Is it ever safe for diyers to do electrical repairs – featured topics – page 2 – diy chatroom home improvement forum gas and bloating after every meal

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I will change outlets, switches, fixtures and appliances but I know where to draw the line, for instance when my breaker panel needed to be replaced. While I fully understood the mechanics and the process involved, I also knew beyond any doubt I was not qualified to perform the work and doing so was not worth the risk to my life.

Here is a bit of humor with regards to the aforementioned breaker panel replacement. When the electrician whet to reconnect the mains to the meter base I told him to wait. I went back into the garage and grabbed a four-foot 2×4 out of my wood rack. I went back out to the meter, stood to one side of him and told him to “Ok, go ahead”. He completely understood what I was doing. He smiled and said “thank you” and then proceeded to connect the live wires.

For anyone who does not understand, I had the 2×4 in case something went wrong and he accidentally touched off the 220v line. If instead of getting thrown the electricity grabbed him, I would use the 2×4 to knock him away from the wire. NEVER grab a person who is holding a live voltage line.

I will change outlets, switches, fixtures and appliances but I know where to draw the line, for instance when my breaker panel needed to be replaced. While I fully understood the mechanics and the process involved, I also knew beyond any doubt I was not qualified to perform the work and doing so was not worth the risk to my life.

Here is a bit of humor with regards to the aforementioned breaker panel replacement. When the electrician whet to reconnect the mains to the meter base I told him to wait. I went back into the garage and grabbed a four-foot 2×4 out of my wood rack. I went back out to the meter, stood to one side of him and told him to “Ok, go ahead”. He completely understood what I was doing. He smiled and said “thank you” and then proceeded to connect the live wires.

For anyone who does not understand, I had the 2×4 in case something went wrong and he accidentally touched off the 220v line. If instead of getting thrown the electricity grabbed him, I would use the 2×4 to knock him away from the wire. NEVER grab a person who is holding a live voltage line.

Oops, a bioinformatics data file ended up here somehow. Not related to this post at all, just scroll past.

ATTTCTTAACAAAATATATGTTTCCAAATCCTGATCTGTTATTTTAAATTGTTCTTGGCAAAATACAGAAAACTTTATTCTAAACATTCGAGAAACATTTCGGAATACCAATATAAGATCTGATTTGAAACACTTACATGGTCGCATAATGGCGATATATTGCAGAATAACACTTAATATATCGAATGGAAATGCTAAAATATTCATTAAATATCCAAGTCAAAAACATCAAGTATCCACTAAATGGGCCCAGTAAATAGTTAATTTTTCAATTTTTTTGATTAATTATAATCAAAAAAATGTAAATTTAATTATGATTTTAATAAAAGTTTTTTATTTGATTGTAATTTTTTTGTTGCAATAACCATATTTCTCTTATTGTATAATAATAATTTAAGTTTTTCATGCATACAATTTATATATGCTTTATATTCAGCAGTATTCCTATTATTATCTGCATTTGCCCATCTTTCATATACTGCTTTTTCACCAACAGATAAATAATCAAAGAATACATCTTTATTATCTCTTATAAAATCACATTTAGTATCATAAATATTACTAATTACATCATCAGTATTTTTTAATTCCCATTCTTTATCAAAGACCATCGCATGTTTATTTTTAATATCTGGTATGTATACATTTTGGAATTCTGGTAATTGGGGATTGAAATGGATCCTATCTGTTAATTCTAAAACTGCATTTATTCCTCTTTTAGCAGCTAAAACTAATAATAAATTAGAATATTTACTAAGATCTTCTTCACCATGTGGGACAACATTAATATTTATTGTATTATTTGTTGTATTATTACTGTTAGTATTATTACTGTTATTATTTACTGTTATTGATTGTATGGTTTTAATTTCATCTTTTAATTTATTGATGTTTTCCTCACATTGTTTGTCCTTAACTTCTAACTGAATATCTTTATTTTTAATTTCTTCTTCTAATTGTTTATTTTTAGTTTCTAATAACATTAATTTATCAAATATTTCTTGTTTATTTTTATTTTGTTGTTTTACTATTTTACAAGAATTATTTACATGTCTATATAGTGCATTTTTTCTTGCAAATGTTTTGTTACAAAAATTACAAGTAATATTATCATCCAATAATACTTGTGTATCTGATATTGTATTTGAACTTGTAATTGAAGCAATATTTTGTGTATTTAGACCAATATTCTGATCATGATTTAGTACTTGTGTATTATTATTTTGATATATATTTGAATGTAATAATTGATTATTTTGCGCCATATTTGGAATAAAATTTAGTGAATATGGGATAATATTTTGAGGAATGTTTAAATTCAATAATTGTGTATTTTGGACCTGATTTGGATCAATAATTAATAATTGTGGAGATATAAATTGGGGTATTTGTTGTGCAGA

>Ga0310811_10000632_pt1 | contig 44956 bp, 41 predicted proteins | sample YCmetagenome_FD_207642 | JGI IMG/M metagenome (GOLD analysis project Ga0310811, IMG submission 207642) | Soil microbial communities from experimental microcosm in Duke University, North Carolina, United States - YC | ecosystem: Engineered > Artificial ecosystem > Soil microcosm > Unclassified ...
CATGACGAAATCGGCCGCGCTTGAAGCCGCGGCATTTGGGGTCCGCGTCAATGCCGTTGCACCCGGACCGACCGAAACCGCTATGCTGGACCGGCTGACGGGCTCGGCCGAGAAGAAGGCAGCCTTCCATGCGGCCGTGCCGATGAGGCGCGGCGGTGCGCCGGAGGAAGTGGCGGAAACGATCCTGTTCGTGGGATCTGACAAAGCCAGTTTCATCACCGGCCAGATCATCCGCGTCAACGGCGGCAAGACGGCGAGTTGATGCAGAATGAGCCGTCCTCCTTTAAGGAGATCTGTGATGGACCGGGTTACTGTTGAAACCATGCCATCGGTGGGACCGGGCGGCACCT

In two of the four homes I’ve owned, I’ve upgraded from either 100 or 150 amp service panels to 200 amp panels, doing everything but reconnecting the new meter myself after getting the requisite guidance from the Power Company and plant electricians where I worked. I received nothing but compliments from the inspectors and Power Co. folks doing the final re-connects for me. I’ve also learned how to re-wire circuits for higher loads and add circuits to the main panel throughout the house. I’ve never done any three phase stuff, though, and not sure I want to, but I’m willing to dig into it to see if that hits my "limitations" because I really want to upgrade my shop to include a couple of three-phase motors on some new and larger woodworking equipment. My home sale inspectors have also always been quite complimentary of my work. It CAN be done right and properly by DIYers, but it takes very pointed precautionary prep education before attempting the work.

Thus far, the only time I knew I had hit my limit was when we ended up with a really strange scenario of partial power in my 240v circuits one Sunday morning. I immediately called in a professional sparky (electrician), and he quickly determined that one of the main underground leads coming to the house had a short in it, so we shut the house panel down, called the Power Company, and they had me up and running within 4 hours on a temporary power pack until they could get the underground wired spliced the next morning.

In my early (and young & stupid) days, I’ve done light switches while hot, and WILL NOT do that any more. I even tried doing some receptacle replacements while hot, and I’ll NEVER do that again either. I’ve worked on circuits after throwing what I THOUGHT was the right breaker and then NOT tested… and I WILL NOT do that any more either! The biggest thing I’ve learned is to TEST 100% of the work you open up — AT LEAST TWICE — before ever touching it.

Relying on your comfort level is not enough because your comfort level may be driven by ignorant over-confidence, and that can get you hurt or killed on the spot, or even worse can create a fire which can be even more devastating. You must KNOW that you REALLY KNOW what you’re doing and ALWAYS TEST and RETEST BEFORE TOUCHING!